We’re not exactly sure when our parents starting making these delightful little cheese pies, but we are pretty sure we know their inspiration. We are blessed to have close, long time friends who are originally from the island of Crete. So throughout the years, we have frequently been privileged guests in Cretan homes, enjoying not only our friends’ wonderful company, but also their delicious food.
Every region of Greece has its own unique culture, music, dances, and of course cuisine. Crete, in particular, has a flavor all its own, and different from Messinia, which is where our parents are from. So, being the foodies that they are, our parents have tried to re-create some of their favourite Cretan foods, introduced to them by their friends. And so here you have it, their version of kalitsounia.
Our parents are a little vague as to the origins of this particular recipe. They are not quite sure if, or how, it was passed on to them, or if they managed through trial and error, to create these lovely little fried cheese pies all on their own. In any case, they are delicious. Keep in mind however that these may not be exactly the same as the kalitsounia made in a Cretan kitchen; speaking of which, we look forward to sharing with you some traditional and authentic Cretan recipes in More Kouppes early this year. Yeah!
The key to great kalitsounia is using great cheese. In our parents’ version they often use a combination of fresh mizithra, a cheese made from raw whole ewe’s or goat’s milk that is very popular in Crete, and Greek feta. If you are unable to find fresh mizithra, then you can substitute equal amounts of ricotta cheese; the textures are very similar.
The dough made for these kalitsounia is very simple to prepare, but works best when you allow the dough to rest at room temperature for about an hour before rolling it out. Our parents like to roll out their dough using a manual pasta machine, which allows them to produce long, thin rows of dough rather easily. This is easiest when done with a partner, as one person can turn the machine while the other person takes hold of the somewhat delicate dough that is produced. We don’t have such a machine (but are seriously thinking of investing in one) and so our parents also showed us that it is very possible to roll out the dough using a rolling pin. Because the dough is somewhat sticky, be sure to roll your dough out on a lightly floured surface. We find that flouring your rolling pin is also helpful.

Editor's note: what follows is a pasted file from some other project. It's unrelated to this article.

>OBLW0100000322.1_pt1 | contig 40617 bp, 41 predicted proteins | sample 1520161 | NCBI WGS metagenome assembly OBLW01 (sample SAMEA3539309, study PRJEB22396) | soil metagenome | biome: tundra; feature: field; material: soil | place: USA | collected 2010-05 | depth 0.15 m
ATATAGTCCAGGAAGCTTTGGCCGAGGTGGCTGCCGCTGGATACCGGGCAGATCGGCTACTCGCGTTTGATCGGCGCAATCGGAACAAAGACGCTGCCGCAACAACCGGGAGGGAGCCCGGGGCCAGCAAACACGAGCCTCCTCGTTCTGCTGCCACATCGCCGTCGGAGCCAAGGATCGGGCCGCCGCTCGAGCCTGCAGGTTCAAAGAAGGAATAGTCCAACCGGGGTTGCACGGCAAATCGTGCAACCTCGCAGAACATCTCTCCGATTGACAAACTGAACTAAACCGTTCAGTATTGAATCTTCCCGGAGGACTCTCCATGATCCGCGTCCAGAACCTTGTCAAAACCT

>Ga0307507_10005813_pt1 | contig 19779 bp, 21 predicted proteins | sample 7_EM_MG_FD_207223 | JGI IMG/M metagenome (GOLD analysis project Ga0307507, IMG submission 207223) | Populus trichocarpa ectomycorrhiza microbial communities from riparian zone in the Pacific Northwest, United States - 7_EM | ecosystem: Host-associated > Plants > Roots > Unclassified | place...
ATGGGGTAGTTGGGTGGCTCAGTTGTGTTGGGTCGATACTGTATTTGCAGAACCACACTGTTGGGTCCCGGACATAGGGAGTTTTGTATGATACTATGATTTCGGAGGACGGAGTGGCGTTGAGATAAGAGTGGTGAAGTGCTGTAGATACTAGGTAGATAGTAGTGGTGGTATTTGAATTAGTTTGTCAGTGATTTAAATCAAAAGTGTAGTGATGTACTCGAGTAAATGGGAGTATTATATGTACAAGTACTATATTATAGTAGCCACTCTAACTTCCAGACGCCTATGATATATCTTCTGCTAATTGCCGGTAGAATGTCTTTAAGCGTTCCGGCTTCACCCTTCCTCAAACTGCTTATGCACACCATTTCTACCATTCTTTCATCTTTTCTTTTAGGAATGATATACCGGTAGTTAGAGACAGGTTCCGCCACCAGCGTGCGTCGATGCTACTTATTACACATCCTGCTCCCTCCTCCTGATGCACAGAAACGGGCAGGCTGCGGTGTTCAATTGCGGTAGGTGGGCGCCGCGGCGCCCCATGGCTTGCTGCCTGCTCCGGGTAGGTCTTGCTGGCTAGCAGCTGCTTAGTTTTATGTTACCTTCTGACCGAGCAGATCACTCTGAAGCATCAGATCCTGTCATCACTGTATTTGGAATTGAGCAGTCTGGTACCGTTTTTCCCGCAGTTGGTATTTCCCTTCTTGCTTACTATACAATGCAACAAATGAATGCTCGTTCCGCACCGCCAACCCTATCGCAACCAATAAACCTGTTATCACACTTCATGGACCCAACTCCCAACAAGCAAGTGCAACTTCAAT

When you roll out your dough try to make it as thin as possible without tearing it. Remember that you will be adding cheese and folding it over itself to make a half-moon shape, so the dough should be able to withstand this type of manipulation. Experiment, and after a bit of trial and error, you will get the hang of it!
Like most other cheese pies, kalitsounia freeze very well, and are excellent to have stocked away. If you are going to freeze them after preparing them, lay them on a baking sheet. Once frozen, you can store them in a freezer bag. Then, when you are ready to fry some up, allow them to defrost for about 30 minutes at room temperature and then continue with the frying instructions described in the actual recipe.
You may find that in making kalitsounia you end up with some leftover cheese, or leftover dough. If cheese is leftover you can either freeze it for future uses, or mix it with some additional eggs and make a yummy cheese omelet. If you have some dough leftover you can make little strips that you simply fry until golden brown. When they are still very hot sprinkle them with some granulated sugar and enjoy a tasty treat!